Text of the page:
This is also an underexplored point of view in international studies [21,22,23,24]. Additionally, there is a lack of research concerning online learning in the early years [25,26,27]. In the present study, we intend to address some of these limitations by presenting the perspectives of Portuguese parents of children between the ages of 3 and 17 about emergency remote teaching and learning that took place in an initial stage of the response to schools’ closings.
In the face of this situation, our study intended to answer the following question: what are the perspectives of parents of children involved in ERTL during the COVID-19 pandemic regarding this experience? We intended to describe parents’ perspectives of ERTL, including a broad age range of the children in question. In particular, we were interested in understanding parents’ levels of satisfaction with the process of ERTL and in characterizing the types of teaching practices that were taking place with their children during the period in question—an early stage of the implementation of ERTL. We also gathered data concerning parents’ demographic characteristics, work situation, and self-perceived levels of competence, since even at such an early time into this unprecedented educational experience, we understood those aspects might make a difference in how parents perceived and faced this challenge. We believe having a more detailed knowledge of how this process took place and how it was perceived by parents may be useful, not only in understanding the current situation and the challenges the “new normal” still poses to education, but also to better prepare for future periods of school lockdown due to this pandemic, or any other emergency, and how better to support parents through them.
To contextualize our study, we will present a brief analysis of the concept of emergency remote learning and how it has been implemented in Portugal during the COVID-19 pandemic, present a brief literature review of studies focusing on parents’ perspectives concerning emergency remote teaching and learning, and analyze works focusing on younger children in ERTL, as they present challenges to implementing this methodology, which are particularly demanding to parents.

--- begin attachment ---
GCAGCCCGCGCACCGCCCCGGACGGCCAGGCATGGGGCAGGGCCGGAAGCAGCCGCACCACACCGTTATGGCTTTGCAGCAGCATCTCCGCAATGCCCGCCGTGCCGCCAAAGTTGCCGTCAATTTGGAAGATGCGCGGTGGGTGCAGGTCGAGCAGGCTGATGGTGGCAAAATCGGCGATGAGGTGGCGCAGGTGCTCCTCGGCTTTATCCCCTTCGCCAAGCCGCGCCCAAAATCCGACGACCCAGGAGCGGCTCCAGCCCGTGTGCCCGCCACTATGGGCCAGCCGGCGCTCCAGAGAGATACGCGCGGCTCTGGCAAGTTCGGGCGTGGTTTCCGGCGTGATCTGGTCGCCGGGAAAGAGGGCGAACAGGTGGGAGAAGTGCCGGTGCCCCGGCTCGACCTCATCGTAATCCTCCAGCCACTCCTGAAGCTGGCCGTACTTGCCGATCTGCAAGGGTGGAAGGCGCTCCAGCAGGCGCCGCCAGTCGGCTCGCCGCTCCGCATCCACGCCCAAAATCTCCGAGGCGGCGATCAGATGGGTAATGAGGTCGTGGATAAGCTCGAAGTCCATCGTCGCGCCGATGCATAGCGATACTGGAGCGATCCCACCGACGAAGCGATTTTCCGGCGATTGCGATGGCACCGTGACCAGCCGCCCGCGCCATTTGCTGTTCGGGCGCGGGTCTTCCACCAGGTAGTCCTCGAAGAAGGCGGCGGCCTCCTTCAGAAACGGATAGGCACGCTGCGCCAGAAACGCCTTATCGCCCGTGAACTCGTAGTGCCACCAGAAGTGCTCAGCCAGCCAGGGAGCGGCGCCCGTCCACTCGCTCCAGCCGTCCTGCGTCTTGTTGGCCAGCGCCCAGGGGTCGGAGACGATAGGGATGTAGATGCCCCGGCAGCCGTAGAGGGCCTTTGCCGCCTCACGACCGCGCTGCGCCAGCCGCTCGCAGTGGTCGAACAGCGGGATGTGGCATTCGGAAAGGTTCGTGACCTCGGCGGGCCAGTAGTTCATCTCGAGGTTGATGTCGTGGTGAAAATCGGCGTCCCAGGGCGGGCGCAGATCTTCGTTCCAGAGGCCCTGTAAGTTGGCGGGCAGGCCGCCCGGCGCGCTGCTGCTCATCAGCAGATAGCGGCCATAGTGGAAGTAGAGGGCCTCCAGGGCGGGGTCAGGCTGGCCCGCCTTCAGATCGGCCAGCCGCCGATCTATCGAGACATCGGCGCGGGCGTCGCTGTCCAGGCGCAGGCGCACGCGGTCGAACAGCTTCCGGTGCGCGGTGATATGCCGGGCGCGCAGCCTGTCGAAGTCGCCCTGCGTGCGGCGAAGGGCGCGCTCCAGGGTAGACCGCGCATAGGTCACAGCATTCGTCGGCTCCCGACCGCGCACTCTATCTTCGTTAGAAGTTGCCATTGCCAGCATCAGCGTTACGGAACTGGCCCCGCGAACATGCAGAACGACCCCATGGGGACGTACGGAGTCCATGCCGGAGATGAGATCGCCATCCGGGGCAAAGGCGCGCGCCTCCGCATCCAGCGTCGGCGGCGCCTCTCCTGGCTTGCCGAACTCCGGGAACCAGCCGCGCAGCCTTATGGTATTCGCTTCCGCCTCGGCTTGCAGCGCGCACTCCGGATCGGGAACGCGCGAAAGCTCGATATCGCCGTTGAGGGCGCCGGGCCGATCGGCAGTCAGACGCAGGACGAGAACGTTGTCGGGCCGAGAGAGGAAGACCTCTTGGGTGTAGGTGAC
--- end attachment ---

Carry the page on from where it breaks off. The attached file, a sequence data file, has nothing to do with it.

1.1. Emergency Remote Teaching and Learning

ERTL is fundamentally different from online learning [11], since it is an impromptu response to extraordinary circumstances, rather than a planned decision, taking advantage of all the features online learning has to offer. The choice to avoid applying the expression “online learning” to this experience is also one with political implications, as a tendency to assess these experimental and unprepared approaches as such may cast a detrimental light on online learning practices. Effective online learning requires several complicated and balanced decisions about several aspects, including modality, pacing, student-instructor ratio, pedagogy, the role of online assessment, instructor role online, student role online, online communication synchrony, and source of feedback—all of which require planning. Unlike online learning, ERTL emerged as a hasty and necessary response to a crisis, shifting activities and curricula planned for face-to-face education to distance environments, without the necessary planning or conditions, including infrastructure or teacher training [9].